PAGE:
Raison d'etre

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Resourcism - a new economic system for the coming age of automation

Alternatives to Resourcism

When the labour market fails, and few people are left in proper full time jobs, current economics will force massive disruption on to the core values of our societies.  Below is a review of some of the possible routes to prevent a social disaster.  None  of these currently offer a good overall solution.  There may be other possibilities but, to date, there have not been any put forward that have come to the attention of the wider public.

Capitalism with extensions

Universal Wage

This may alleviate the worst impact of the labour market collapse.  If we do this for the majority of the people, it creates a massive imbalance between those left working and the rest.  Furthermore, the main body of people will be disenfranchised from any course of self-improvement in the future.  This applies also to the younger generations who will view education as pointless as they will be very unlikely to secure a proper job.

Many people are likely to find some sort of work, (in the gig economy), this will not improve their outlook.  It is likely that such gig economics will uphold the capitalist economic system that is the source of the problem.

To create a large universal wage is impossible under the present economic system.  Where would the money come from?  The large businesses who make and sell most products and core services will not provide this money due to the competitive nature of world economics. Many smaller businesses would not have any additional money gained from new efficiencies as they also exists within a competitive system.  This should mean all margins are driven down over time as profits are historically only enough to provide for the needs of the business. 

However, this takes time and has not applied to many key global businesses who have outright control of monopolistic global markets. This means that while some prices will fall as efficiencies increase, there will be significant long-term lag due to the global companies continuing to make massive profits, (as some, like Google, Apple and Microsoft do now).  Inflation will continue to fall as there is little need or incentive for capital investment except by large businesses. These are not interested in the wider infrastructure.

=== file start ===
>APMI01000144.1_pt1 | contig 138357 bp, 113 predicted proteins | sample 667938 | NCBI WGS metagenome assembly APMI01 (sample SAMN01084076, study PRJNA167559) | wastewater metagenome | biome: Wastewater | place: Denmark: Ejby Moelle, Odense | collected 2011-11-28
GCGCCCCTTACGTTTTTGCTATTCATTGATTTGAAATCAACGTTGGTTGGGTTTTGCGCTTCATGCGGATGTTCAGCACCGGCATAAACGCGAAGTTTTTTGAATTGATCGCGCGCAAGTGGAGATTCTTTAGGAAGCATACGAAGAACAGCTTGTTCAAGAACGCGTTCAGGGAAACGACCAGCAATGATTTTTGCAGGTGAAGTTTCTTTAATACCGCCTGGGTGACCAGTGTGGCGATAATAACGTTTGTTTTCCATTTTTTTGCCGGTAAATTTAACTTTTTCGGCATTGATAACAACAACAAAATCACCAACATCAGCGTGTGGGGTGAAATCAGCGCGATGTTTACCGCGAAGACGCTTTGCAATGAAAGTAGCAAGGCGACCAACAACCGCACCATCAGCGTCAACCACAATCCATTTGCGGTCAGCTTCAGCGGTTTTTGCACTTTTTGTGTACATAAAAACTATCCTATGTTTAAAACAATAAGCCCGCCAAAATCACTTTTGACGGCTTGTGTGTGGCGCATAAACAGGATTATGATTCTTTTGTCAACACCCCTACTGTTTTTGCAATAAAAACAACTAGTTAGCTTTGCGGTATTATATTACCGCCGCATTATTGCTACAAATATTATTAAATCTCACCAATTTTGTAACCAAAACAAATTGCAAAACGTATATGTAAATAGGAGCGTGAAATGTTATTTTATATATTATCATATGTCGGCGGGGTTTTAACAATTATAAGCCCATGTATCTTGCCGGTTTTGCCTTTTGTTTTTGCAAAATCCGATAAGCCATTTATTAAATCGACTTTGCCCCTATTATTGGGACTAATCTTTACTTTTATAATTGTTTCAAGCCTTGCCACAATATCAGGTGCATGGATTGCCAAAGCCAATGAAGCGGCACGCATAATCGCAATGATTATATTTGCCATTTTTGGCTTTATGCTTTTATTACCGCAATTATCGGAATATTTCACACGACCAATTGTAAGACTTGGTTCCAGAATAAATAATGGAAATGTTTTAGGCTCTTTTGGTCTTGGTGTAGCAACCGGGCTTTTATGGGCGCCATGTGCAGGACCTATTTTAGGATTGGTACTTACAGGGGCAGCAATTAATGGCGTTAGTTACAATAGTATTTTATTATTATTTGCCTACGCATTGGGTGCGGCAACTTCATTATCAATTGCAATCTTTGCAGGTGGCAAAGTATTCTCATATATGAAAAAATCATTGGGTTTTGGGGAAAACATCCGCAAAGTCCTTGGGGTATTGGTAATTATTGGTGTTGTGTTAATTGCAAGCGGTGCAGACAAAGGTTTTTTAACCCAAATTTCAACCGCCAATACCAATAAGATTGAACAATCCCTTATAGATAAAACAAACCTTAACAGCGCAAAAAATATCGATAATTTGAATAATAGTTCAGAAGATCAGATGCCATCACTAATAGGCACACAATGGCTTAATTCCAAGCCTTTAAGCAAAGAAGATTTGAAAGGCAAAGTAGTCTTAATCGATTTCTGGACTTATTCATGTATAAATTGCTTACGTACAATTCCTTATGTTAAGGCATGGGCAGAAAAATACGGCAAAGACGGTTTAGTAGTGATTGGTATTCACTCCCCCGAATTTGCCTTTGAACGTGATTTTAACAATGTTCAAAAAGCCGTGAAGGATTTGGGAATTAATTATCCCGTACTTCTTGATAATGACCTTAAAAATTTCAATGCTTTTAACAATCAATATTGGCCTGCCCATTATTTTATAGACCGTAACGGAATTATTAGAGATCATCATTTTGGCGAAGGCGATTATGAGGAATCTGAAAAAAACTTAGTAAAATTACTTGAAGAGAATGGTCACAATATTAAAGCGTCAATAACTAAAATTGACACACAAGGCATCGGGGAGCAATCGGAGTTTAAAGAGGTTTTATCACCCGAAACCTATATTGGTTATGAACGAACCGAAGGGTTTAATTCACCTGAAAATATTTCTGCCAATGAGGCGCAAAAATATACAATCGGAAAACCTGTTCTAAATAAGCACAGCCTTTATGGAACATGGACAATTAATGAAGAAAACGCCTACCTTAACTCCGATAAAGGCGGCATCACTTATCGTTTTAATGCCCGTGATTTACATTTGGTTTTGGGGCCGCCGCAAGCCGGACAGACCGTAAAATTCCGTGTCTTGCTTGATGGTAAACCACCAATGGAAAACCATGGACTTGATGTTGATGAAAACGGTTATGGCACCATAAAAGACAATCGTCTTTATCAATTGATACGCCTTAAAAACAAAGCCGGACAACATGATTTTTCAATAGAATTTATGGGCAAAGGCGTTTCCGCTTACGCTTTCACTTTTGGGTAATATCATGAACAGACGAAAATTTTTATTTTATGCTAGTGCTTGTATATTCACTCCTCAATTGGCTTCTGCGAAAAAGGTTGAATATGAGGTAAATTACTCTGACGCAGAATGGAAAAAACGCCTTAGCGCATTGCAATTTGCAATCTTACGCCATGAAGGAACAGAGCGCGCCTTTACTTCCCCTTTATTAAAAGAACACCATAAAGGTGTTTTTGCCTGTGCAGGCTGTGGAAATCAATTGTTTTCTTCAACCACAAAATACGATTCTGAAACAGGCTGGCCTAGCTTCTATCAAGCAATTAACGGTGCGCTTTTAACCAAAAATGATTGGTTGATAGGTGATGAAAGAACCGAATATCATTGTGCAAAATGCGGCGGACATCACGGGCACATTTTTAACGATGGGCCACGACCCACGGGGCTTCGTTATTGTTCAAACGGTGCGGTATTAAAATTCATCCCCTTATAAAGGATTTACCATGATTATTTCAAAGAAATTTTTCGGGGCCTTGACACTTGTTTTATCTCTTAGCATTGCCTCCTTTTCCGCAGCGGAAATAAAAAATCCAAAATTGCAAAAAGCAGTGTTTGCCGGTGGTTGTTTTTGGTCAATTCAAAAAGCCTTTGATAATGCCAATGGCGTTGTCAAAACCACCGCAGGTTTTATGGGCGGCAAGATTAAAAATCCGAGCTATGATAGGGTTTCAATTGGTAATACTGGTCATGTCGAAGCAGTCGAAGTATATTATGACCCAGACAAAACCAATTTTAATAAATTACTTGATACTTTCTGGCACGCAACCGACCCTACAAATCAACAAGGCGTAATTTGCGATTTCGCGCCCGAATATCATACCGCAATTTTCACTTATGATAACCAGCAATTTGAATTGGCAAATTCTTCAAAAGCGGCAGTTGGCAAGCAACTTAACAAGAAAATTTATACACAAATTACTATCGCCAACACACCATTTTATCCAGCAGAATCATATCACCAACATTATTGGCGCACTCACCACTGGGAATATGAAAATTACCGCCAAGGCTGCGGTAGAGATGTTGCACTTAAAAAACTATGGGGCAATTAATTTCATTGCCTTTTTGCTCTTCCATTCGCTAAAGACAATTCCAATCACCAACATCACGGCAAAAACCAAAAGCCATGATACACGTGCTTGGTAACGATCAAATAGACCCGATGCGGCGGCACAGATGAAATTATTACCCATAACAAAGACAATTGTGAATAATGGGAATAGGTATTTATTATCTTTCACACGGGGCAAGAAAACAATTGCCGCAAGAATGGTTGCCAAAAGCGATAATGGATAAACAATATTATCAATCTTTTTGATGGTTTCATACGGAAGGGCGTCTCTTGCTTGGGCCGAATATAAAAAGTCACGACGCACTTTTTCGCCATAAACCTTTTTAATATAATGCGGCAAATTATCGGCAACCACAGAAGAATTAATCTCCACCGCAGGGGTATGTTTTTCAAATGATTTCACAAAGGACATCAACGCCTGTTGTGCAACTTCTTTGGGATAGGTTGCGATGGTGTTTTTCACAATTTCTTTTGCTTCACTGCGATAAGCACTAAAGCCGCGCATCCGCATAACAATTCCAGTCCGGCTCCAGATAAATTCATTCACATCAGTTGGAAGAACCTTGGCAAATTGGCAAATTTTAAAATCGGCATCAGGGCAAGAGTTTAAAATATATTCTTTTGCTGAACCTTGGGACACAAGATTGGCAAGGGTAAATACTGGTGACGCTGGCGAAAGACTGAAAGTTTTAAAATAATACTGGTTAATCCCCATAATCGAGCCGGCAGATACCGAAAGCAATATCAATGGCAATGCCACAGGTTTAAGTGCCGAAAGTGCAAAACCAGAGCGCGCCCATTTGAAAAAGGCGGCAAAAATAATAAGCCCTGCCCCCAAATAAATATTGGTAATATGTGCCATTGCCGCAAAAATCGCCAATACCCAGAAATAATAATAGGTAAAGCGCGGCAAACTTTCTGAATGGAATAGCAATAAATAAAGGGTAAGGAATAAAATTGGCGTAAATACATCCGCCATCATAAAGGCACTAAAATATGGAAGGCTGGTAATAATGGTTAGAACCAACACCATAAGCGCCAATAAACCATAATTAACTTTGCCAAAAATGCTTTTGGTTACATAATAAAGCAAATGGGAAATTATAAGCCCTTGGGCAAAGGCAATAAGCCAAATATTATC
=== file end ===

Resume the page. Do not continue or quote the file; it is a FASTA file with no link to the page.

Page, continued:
Thus we get into a deflationary spiral that helps no one and potentially leads to economic instability.  Without (the state) taking control of the core production of products and services there would seem no obvious solution here.  By taking such control we would be essentially moving to a system that has many similarities to Resourcism but without the overall benefits, and more like communism with all its problems of hierarchical control, power building and corruption.

Taxing the Robots

This idea is crass.  The luddites would have been happy with this solution.  It means that as automation increases, (and thus efficiency increases), the more the society burdens the production processes.  This logically means we cannot maximise the leverage of this automation for efficiency as it limits the investment in this automation.  The answer is the opposite, increase automation (and efficiency) and reward businesses to improve further.  This leads us in the direction where we can move quickly away from labour as soon as possible.  Anyone who thinks that imposing work on people 9 to 5 is a great deed - please put your hands up now! (Unless of course, you are the one holding the capital to employ others to make yourself more money).

Socialism / Communism